About this Specimen

This specimen was scanned by Matthew Colbert on 4 August 2009 along an oblique coronal axis for a total of 1782 slices. Each 1024 x 1024 pixel slice is 0.04459 mm thick with an interslice spacing 0.04459 mm and a field of reconstruction = 42 mm.

About the


DEL HOYO, J., A. ELLIOT, and J. SARGATAL (eds.) 1996. Handbook of the Birds of the World. Vol 3. Hoatzins to Auks. Lynx Edicions, Barcelona, Spain. 821pp.

HOWARD, H. 1971. Pliocene avian remains from Baja California. Los Angles County Museum Contributions to Science, 217:1-17.

OLSON, S. L., and P. C. RASMUSSEN. 2001. Miocene and Pliocene birds from the Lee Creek Mine, North Carolina. Smithsonian Contributions to Paleobiology, 90:233-365.

PEREIRA, S. L. and A. J. BAKER. 2008. DNA evidence for a Paleocene origin of the Alcidae (Aves: Charadriiformes) in the Pacific and multiple dispersals across northern oceans. Molecular Phylogenetics and Evolution, 46:430-455.

STRAUCH, J. 1985. The phylogeny of the Alcidae. Auk, 102:520-539.

SMITH, N. A. 2011a. Systematics and evolution of extinct and extant Pan-Alcidae (Aves, Charadriiformes): combined phylogenetic analyses, divergence estimation, and paleoclimatic interactions. PhD Dissertation. The University of Texas at Austin. 748pp.

SMITH, N. A. 2011b. Taxonomic revision and phylogenetic analysis of the flightless Mancallinae (Aves, Pan-Alcidae). Zookeys, 91:1-116.

SMITH, N. A., S. L. OLSON, and J. A. CLARKE. 2007. First Atlantic record of the puffin Cerorhinca (Aves, Alcidae) from the Pliocene of North Carolina. Journal of Vertebrate Paleontology, 27:1039-1042.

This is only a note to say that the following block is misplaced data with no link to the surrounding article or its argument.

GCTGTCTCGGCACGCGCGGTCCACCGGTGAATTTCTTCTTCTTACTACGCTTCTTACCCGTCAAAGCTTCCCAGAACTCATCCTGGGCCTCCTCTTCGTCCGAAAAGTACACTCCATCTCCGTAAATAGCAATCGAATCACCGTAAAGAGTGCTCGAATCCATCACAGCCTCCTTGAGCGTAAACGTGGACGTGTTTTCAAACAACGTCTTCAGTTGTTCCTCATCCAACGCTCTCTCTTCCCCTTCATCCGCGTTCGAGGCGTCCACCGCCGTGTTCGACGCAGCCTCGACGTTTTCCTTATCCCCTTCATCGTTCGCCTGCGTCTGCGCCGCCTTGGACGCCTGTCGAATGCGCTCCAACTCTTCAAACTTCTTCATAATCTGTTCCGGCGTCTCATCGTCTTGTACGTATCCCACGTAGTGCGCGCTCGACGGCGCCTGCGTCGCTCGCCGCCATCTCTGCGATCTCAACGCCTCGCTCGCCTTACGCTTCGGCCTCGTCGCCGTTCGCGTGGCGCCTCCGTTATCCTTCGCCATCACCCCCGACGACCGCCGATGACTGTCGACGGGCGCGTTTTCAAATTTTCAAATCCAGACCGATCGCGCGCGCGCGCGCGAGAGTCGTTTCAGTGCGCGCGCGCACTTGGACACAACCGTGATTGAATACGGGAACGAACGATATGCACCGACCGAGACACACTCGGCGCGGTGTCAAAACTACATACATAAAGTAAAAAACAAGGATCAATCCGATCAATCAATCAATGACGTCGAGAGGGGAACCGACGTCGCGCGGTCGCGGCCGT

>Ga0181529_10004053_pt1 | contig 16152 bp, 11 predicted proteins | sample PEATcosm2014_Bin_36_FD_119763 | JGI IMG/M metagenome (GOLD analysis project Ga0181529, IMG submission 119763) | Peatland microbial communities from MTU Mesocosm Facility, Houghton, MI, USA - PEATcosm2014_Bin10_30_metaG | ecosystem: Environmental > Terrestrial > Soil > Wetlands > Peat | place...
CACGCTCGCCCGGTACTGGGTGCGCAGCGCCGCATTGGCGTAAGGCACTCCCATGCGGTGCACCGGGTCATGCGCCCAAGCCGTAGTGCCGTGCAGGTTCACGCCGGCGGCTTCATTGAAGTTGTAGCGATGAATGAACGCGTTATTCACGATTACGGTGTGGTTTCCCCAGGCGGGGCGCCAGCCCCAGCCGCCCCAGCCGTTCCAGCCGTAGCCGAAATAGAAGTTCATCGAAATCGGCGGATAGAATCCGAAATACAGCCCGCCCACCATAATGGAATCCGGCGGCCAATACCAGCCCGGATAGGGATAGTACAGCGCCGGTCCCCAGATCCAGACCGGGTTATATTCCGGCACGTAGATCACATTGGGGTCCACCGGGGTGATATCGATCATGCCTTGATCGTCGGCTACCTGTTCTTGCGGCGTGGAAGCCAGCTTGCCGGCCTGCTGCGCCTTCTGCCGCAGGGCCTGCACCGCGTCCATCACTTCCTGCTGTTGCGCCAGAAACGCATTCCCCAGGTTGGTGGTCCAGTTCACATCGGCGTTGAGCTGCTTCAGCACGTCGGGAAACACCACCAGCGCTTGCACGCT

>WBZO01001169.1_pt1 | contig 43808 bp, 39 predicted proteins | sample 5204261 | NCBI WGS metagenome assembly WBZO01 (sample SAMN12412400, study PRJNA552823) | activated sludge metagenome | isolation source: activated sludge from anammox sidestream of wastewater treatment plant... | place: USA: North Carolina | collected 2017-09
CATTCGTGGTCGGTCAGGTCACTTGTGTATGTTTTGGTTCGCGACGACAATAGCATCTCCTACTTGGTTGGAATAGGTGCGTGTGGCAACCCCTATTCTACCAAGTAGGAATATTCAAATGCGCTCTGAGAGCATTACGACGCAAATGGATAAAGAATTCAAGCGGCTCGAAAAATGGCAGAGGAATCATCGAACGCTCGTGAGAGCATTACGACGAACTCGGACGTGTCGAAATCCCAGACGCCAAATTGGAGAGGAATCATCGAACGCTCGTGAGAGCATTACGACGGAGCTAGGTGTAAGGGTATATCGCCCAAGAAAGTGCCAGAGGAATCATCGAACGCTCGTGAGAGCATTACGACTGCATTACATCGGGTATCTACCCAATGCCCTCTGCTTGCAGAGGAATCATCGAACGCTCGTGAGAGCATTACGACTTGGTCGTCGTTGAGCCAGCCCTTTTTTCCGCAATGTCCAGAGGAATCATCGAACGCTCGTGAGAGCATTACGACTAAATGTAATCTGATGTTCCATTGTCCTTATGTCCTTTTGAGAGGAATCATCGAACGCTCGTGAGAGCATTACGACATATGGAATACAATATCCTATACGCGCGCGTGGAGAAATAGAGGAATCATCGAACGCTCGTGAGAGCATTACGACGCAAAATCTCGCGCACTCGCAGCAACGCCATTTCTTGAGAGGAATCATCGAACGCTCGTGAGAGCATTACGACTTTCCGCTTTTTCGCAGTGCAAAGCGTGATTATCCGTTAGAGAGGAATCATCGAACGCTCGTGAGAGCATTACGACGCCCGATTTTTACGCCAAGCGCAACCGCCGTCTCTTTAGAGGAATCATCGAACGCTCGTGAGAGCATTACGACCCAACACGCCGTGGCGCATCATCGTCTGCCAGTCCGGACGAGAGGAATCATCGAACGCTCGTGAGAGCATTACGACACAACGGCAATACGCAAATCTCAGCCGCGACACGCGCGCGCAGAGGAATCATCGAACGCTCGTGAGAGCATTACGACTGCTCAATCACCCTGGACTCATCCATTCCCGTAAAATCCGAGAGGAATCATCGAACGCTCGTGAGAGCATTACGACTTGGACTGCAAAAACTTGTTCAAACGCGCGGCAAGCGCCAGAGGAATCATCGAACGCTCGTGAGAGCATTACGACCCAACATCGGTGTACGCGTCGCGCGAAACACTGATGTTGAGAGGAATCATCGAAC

SMITH, N. A. and J. A. CLARKE. 2012. Endocranial anatomy of the Charadriiformes: sensory system variation and the evolution of wing-propelled diving. Plos One, 7(11): e49584. doi:10.1371/journal.pone.0049584.

SMITH, N. A. and J. A. CLARKE. 2015. Systematics and Evolution of the Pan-Alcidae (Aves, Charadriiformes). Journal of Avian Biology, 45:DOI:10.1111/jav.00487.


Fratercula corniculata page on Wikipedia

F. corniculata page on the Animal Diversity Web (University of Michigan Museum of Zoology)

F. corniculata ITIS Report

F. corniculata page on The Internet Bird Collection (IBC)

& Links

Click on the thumbnail to the left for a rendering of the Fratercula corniculata endocast in anterior view.


Click on the thumbnail to the left for a rendering of the Fratercula corniculata endocast in posterior view.


Click on the thumbnail to the left for a rendering of the Fratercula corniculata endocast in dorsal view.


Click on the thumbnail to the left for a rendering of the Fratercula corniculata endocast in ventral view.


Click on the thumbnail to the left for a rendering of the Fratercula corniculata endocast in lateral view.


To cite this page: Dr. N. Adam Smith, 2015, "Fratercula corniculata" (On-line), Digital Morphology. Accessed July 21, 2024 at http://digimorph.org/specimens/Fratercula_corniculata/.